Almost 3 years ago, I became a father. My daughter was born November 2014 and our lives have never been the same.
People told us things would be different. Some tried to tell us life would be extremely different. But I’m here to tell you, it’s completely different. The things we think about, dream about, and talk about are all different than they were before. The items we purchase, the conversations we have…all different.
And it’s a good different.
Some people think of parenthood and picture vomit, diarrhea, and not sleeping. Those things are definitely present (in vast quantities at times), but fathering a tiny human is far more than that. I’ve learned more about myself and what it means to have the heart of a Father.
Below are 5 things I’ve learned since becoming a Dad:
#1 – I’m capable of WAY more than I thought.
Nothing spells exhaustion like getting less than 5 hours a sleep a night…for a whole month. But even when running on fumes, I was still able to wake up in the morning, go to school to work on my Master’s degree, then go to my part-time job, and come home to help cook/clean/give-my-wife-a-break. I was still able to have friendships. (And boy did I value friendships during that time…thanks for the free meals friends!)
Looking back at those first few months of my entry into fatherhood, I realize that I’m capable of way more than I thought. I could actually function as a partial human being! I did say partial…
#2 – My heart can explode every day.
Seriously. This is no joke. I look at my daughter and I feel my heart pulsating with love and pride. “Look at my most bestest creation!” It’s incredible to think that this beautiful little person is part-me and part-my-wife.
Being a Dad makes me say things like:
“I just want to eat your FACE!”
“I could just squeeze you to death!”
“I wanna nibble your toes…”
And other canniballistic-type things…but I promise it’s out of love, not sadistic hunger. I have so much love for my daughter that I’m pretty sure I die once a day of an overstimulated heart.
#3 – I can experience the full range of emotions in 60 seconds.
Nothing, and I mean nothing, can make me teeter on the edge of utter insanity and complete euphoria…at almost the exact same time…
Except for being a parent.
This child that I love so much can do the most absolute sweetest thing that makes me dote all over her, and then half a second later do something that makes me want to scream and throw her across the room (Is that too real? If it is…you’re not a parent. I now know why you’re shown a “don’t shake the baby” video at the hospital.)
If you’re like me, you love to take personality quizzes and tests and figure out what your strengths and weaknesses are. Some of my strengths are things like responsibility, connectedness, and learning. My weakness? I don’t have enough emotion. The quizzes I’ve taken basically say, “Are you even human? You don’t feel anything!” My wife can attest to that.
But being a Dad? I’ve discovered all the emotions…and can span the entire emotional spectrum in a very, VERY short amount of time. I even cry more. It’s terrifying.
#4 – My desire to love, protect, and provide is strong.
When I first entered in to marriage, I realized a lot about myself. I wanted to love, protect, and provide for this woman God gave me. And in the almost 7 years we’ve been married I’ve vowed to do just that.
But over the last two years since my daughter’s been born, my desire is the strongest it’s ever been. My wife is a full-grown adult who can take care of herself all on her own. She doesn’t need me.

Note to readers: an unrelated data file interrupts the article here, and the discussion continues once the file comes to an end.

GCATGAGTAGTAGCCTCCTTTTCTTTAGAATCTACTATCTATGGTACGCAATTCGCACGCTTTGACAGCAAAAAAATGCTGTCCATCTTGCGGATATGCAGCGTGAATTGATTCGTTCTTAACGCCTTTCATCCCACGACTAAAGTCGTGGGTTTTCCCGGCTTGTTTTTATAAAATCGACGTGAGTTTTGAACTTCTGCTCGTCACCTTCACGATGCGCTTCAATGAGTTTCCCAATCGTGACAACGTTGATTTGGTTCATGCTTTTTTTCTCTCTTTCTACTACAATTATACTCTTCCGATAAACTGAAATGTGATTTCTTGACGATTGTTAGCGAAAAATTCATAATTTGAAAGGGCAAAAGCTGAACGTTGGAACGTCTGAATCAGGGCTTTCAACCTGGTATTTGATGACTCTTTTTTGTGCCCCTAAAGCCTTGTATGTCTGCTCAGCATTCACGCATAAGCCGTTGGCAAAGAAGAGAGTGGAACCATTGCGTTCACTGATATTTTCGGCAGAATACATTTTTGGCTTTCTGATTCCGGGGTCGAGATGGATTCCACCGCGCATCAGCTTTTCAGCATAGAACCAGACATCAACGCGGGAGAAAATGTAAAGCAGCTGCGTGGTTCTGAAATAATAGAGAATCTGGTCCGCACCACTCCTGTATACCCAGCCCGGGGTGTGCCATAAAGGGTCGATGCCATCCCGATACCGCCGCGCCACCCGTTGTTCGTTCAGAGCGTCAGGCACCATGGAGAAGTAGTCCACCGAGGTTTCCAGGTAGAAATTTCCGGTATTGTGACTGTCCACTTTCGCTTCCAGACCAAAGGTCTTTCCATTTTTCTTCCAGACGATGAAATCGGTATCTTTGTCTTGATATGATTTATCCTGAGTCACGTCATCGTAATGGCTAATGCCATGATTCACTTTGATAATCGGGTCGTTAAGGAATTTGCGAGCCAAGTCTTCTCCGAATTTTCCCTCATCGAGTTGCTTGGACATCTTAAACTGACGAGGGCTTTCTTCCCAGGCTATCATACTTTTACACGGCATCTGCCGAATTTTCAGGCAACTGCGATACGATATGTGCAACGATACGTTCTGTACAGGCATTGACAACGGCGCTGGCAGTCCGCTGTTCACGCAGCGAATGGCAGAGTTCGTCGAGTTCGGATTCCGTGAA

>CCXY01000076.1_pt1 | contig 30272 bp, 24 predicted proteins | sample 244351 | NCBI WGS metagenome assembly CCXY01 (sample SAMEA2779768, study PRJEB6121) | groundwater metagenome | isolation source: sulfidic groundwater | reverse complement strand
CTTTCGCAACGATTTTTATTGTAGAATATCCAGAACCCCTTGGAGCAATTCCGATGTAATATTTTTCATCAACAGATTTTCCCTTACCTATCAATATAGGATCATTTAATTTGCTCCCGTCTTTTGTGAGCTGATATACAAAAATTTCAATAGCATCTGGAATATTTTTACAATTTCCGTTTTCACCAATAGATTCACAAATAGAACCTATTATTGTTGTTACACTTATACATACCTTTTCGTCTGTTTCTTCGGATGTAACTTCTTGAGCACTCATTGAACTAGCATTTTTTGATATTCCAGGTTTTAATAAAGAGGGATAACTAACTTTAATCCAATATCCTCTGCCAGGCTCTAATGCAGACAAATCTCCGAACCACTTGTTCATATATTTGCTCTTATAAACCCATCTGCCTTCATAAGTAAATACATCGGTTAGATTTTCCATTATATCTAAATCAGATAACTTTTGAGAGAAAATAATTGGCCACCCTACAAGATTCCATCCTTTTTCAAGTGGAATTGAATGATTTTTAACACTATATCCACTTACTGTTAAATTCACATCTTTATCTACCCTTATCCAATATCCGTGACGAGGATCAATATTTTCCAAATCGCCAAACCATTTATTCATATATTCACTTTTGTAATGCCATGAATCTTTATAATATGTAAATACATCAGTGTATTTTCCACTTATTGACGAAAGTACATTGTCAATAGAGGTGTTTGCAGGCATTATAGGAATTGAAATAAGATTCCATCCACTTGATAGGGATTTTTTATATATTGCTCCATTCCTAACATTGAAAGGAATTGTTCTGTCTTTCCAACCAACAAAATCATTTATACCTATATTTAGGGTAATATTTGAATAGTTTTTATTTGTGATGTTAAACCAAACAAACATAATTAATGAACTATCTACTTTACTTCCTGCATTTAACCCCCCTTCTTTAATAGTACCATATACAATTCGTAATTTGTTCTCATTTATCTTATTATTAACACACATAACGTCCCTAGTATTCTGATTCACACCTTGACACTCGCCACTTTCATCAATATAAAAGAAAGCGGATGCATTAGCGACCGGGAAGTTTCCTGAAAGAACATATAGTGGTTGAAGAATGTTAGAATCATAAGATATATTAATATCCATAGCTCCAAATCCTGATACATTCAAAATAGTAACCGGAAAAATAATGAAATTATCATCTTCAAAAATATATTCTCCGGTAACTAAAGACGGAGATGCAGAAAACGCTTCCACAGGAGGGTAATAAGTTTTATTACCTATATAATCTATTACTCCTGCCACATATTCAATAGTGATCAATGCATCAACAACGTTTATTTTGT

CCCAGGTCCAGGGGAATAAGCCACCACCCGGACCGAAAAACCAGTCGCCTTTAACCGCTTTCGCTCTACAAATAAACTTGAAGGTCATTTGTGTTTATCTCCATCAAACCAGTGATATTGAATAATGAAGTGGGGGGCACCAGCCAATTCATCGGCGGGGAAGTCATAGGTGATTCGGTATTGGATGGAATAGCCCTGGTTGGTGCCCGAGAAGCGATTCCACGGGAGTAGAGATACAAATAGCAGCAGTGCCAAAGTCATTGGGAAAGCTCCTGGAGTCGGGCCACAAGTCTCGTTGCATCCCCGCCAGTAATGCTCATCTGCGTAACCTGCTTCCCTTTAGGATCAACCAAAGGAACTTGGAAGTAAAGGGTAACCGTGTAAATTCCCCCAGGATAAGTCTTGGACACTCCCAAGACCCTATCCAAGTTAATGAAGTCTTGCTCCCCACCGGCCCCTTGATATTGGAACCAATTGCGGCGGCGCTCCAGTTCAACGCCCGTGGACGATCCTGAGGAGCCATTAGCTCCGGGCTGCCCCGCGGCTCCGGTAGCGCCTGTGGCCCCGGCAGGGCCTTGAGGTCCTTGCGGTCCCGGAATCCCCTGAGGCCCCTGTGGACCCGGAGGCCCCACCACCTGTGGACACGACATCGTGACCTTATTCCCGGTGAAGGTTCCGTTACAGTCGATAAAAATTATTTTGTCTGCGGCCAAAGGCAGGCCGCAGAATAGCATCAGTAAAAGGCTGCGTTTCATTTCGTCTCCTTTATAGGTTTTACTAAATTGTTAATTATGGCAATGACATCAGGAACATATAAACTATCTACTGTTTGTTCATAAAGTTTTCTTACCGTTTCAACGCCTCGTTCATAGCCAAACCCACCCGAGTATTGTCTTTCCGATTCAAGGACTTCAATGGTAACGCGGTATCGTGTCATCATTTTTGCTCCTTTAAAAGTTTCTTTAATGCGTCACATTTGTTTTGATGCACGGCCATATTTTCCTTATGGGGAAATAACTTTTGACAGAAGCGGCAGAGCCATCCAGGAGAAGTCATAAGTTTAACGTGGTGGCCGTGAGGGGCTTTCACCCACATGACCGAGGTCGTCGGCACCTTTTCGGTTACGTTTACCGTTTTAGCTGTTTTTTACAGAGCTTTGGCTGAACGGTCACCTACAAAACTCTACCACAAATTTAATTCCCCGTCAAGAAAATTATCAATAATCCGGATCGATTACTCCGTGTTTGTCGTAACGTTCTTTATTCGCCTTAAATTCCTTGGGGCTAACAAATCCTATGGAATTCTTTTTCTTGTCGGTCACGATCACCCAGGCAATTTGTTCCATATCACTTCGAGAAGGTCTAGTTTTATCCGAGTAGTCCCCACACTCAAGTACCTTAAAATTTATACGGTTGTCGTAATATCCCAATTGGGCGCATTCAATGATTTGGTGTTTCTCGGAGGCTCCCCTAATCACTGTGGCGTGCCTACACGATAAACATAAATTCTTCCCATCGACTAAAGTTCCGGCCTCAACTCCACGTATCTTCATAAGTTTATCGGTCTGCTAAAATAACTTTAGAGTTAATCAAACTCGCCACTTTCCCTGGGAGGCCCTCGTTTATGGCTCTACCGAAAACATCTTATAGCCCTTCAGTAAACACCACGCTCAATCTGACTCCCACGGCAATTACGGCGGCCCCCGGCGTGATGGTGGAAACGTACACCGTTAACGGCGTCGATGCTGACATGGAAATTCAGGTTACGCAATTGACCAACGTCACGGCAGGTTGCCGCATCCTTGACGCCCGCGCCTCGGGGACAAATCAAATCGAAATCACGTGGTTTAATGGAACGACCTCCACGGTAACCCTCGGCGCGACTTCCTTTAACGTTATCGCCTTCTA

But my daughter? If left to herself, she would die. She needs her parents to take care of her. To feed her. Clothe her. Put her to bed. Sing to her.Pray for her. And the list goes on…
The lover and protector in me are fully alive in full force. I’m constantly thinking about how to provide for my family in the best way possible. How to keep them safe. How to keep them happy and healthy.
And I wouldn’t change it for the world.
#5 – My marriage has to come first.
When you become a parent, it’s easy to get sucked into only thinking about the needs of the child. But I had to remind myself of this truth: children are a temporary assignment. Marriage is for life.
Now hear me: my children will ALWAYS be my children. Nothing can change that. But eventually, they’ll grow up, move out of the house, meet someone, and have a family of their own.
But my wife will be the person I go to bed with every night for the rest of my life.
As important as it is to keep our children alive and train them up in the way they should go, I cannot neglect my marriage. We long to be a good example of what a strong marriage is for our children. So that when they get married, they have an example to look up to.
My wife is my partner. My lover. My confidant. And my best friend. She has to come first. There will be seasons (like the newborn stage) when much of our focus and attention will be on providing for that child. But we must always come back to what’s most important: our relationship with each other.
This is by no means an exhaustive list. But it definitely encapsulates a lot of what I’ve learned.
Being a Father is hard, but so incredibly rewarding. There’s absolutely nothing like it.
Derek is a gifted leader, writer, speaker, musician, and visionary. He has been a justice filmmaker, pastor, financial coach, songwriter, and an advocate for the voiceless. He writes about gaining influence, leading well, and connecting deeper at www.derekharvey.me. He resides in the Pacific Northwest with his beautiful wife and daughter, whom he’s smitten with. Follow him on Twitter, Facebook, and his website.
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